ActionAid, an international charity organization, reported that international aid money has been wasted, misdirected or recycled within the rich countries themselves. ActionAid discovered that 61 per cent of aid flows were ‘phantom’ rather than in ‘real’ terms.
As examples, a donor spents the aid money on overpriced technical assistance from (its own) international consultants, tying aid to purchases from donor countries’ own firms, cumbersome and ill-coordinated planning, implementation, excessive administrative costs, late and partial disbursements, double counting of debt relief, and immigration services. This ‘phantom aid’ rises to almost 90% in the case of France and the United States.
Only 11% of French aid is genuine, though France spends nearly $2bn on technical assistance.
The USA fared slighter better, but just, providing only 14% real aid. Every 86 cents in the dollar is phantom, largely because it is tied to the purchase of expensive American goods and services.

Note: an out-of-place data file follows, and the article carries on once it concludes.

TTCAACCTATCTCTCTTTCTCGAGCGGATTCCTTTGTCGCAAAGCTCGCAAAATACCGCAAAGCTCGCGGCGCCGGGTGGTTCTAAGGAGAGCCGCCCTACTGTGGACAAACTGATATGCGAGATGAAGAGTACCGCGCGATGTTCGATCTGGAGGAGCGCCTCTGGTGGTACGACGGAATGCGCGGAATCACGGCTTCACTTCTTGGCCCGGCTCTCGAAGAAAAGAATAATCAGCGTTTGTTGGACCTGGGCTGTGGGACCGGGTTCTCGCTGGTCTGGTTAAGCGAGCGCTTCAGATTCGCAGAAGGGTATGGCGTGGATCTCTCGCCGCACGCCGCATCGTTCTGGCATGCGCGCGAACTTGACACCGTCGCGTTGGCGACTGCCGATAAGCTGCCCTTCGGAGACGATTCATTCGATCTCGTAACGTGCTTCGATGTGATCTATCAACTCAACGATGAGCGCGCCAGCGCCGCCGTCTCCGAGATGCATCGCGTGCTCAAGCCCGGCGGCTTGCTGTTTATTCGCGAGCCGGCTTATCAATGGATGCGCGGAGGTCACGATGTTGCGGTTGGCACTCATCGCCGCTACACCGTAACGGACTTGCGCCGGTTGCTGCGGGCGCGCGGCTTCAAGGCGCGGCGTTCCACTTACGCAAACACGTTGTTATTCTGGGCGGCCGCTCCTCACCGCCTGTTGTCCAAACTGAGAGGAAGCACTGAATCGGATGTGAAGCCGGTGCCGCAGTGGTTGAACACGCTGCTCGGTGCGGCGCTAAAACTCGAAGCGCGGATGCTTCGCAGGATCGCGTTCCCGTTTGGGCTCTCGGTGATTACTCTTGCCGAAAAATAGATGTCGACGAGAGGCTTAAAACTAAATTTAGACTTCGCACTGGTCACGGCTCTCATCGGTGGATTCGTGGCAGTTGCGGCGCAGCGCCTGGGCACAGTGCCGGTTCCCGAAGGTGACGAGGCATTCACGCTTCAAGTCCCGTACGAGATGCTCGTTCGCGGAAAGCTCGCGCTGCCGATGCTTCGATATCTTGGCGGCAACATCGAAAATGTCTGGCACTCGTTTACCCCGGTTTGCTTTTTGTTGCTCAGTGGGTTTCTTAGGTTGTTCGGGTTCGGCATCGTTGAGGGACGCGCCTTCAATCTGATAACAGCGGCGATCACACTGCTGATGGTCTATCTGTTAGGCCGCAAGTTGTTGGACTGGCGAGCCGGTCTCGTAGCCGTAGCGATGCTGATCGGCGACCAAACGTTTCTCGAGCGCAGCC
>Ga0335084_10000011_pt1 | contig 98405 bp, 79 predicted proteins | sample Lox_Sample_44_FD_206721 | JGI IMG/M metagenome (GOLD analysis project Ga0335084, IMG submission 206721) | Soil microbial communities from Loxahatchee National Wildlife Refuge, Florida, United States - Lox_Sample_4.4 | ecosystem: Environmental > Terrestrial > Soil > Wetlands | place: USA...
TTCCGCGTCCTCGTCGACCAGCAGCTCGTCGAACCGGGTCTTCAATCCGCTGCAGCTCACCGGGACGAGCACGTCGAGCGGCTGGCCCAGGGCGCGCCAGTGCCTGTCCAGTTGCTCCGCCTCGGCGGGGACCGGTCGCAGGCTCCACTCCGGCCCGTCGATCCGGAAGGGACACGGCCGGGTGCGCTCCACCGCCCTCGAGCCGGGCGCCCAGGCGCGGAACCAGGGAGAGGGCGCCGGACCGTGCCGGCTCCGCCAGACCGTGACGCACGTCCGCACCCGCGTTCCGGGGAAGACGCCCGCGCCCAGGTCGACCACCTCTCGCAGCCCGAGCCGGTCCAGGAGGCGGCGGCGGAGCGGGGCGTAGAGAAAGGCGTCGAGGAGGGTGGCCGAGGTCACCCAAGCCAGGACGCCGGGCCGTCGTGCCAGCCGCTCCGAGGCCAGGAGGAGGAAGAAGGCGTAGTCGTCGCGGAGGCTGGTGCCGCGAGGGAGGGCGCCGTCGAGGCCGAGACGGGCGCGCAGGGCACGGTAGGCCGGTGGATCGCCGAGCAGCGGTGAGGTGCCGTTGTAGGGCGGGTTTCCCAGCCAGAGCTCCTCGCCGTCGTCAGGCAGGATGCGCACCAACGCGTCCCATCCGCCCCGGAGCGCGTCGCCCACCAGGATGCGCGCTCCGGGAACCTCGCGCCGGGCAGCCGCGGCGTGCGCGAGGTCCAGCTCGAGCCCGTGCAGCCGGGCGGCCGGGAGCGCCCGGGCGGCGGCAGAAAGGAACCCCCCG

The Bush Administration AIDS/HIV drugs plan does not permit the purchase of cheaper, generic drugs. It’s obvious the aim is to ensure lucrative contracts to US pharmaceutical companies. But this means that there would be lesser amount of the vital drugs for those who need them. But hey, who cares if fewer AIDS/HIV patients are treated in the 3rd World so long as US companies benefit!
Banzai! Japanese aid, as an example, to Vietnam, ensures that 86% is spent on infrastructure projects that facilitates the movement of Japanese exports into the country. Naturally the Japanese aided projects may be found in areas where Japanese firms operate.
This is not a new revelation as the Japanese has subscribed to this policy for the last 40 years or so. The other beneficial aspect for the Japanese themselves is that such Japanese aided infrastructure also facilitates the outward movement of material necessary for Japan’s need, such as timber, minerals, oil and gas, and perhaps, port facilities for their whaling fleet (sorry, I couldn't help adding in the last one).
Have Hope & Faith in rich donors certainly, but don't count too much on Charity!